Alternatively, your video card could be installed incorrectly, and that’s why it’s not showing up inside the BIOS or Windows. To check if it is installed correctly or enabled, follow along,
Boot into your BIOS by turning off your PC, turning it on, and pressing F2 or the Delete key repeatedly. Once inside, navigate over to your chipset settings and select the dGPU Configuration and enable this option.
Now, save the newly applied settings and restart your computer. This will allow your system to power itself with the discrete GPU present inside your PC instead of the integrated capabilities present on your processor.
Note: If there is an option to select PEG (or PCIe) as the primary graphics option, then you will need to choose that as well.
6- Show Hidden Devices.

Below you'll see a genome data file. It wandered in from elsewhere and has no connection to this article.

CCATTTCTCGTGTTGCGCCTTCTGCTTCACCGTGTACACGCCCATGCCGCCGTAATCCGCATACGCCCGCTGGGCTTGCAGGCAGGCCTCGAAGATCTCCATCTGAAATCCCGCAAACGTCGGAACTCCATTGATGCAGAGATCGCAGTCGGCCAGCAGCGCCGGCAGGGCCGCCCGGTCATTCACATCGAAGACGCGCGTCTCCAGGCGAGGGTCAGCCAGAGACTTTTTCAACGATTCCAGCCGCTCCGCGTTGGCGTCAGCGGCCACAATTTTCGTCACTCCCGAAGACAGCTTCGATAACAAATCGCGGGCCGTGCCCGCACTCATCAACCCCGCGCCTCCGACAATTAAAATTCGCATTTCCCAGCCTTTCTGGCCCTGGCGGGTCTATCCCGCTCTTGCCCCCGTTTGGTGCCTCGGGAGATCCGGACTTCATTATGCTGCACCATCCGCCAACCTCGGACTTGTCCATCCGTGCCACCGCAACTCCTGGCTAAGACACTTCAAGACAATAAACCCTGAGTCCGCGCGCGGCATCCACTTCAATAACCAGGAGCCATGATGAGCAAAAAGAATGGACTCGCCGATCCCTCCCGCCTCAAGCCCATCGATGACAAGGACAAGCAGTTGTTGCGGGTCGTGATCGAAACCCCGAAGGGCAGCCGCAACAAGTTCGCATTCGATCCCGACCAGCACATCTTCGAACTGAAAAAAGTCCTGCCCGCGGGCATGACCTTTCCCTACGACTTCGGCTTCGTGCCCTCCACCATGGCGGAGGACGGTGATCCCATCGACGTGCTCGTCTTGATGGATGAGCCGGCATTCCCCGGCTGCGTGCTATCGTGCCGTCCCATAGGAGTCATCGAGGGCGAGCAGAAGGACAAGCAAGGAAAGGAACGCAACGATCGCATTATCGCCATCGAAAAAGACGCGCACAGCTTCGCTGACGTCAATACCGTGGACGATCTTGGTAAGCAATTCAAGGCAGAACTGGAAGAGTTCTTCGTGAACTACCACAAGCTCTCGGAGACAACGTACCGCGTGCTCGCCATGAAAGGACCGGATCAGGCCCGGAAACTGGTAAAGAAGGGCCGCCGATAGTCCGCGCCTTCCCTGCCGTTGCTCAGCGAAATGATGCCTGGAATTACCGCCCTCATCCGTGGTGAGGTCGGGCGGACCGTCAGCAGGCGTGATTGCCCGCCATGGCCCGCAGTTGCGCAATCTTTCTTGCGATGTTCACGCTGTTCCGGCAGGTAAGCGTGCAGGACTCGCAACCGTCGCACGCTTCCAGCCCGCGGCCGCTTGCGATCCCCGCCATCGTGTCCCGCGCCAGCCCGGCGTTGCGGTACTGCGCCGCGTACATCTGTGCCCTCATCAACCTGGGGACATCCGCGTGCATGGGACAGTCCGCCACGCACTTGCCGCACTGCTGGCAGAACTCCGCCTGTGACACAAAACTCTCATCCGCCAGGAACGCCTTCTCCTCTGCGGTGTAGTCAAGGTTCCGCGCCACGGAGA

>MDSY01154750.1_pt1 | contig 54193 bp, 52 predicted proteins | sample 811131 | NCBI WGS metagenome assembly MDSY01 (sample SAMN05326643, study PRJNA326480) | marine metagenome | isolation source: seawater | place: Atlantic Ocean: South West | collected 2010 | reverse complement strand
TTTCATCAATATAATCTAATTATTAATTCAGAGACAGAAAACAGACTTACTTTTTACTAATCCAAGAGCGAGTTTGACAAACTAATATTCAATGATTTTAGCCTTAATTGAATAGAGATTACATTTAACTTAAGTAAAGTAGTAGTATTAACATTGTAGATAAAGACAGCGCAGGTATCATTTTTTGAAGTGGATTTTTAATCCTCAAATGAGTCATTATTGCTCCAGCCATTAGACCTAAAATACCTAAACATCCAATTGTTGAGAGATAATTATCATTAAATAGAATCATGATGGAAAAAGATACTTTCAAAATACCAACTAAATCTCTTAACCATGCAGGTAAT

It is possible that your new video card is not showing up on your computer because it is hidden at the moment. To make sure that it’s not showing up because of its cowardly hiding,
- Press the Windows button + R
- Type “devmgmt.msc” and press Enter
- Navigate to the top of the windows and select View
- Now select the “Show hidden devices” option.
- See if your GPU shows under the “Display adapters” option. Suppose it does then enable it and restart your computer.
- If it doesn’t show up, then select the Display adapters option and (on the top of the window) click on Action.
- Select the “scan for hardware changes” option and check if it shows up now. If it still isn’t being detected, then keep moving along this guide to try other solutions.
7- Update Your Bios
It is highly recommended to keep your BIOS updated and stay on the latest version available to avoid any compatibility, security, or performance issues. Wrong or outdated BIOS can significantly downplay your system by under-utilizing many components connected to your motherboard.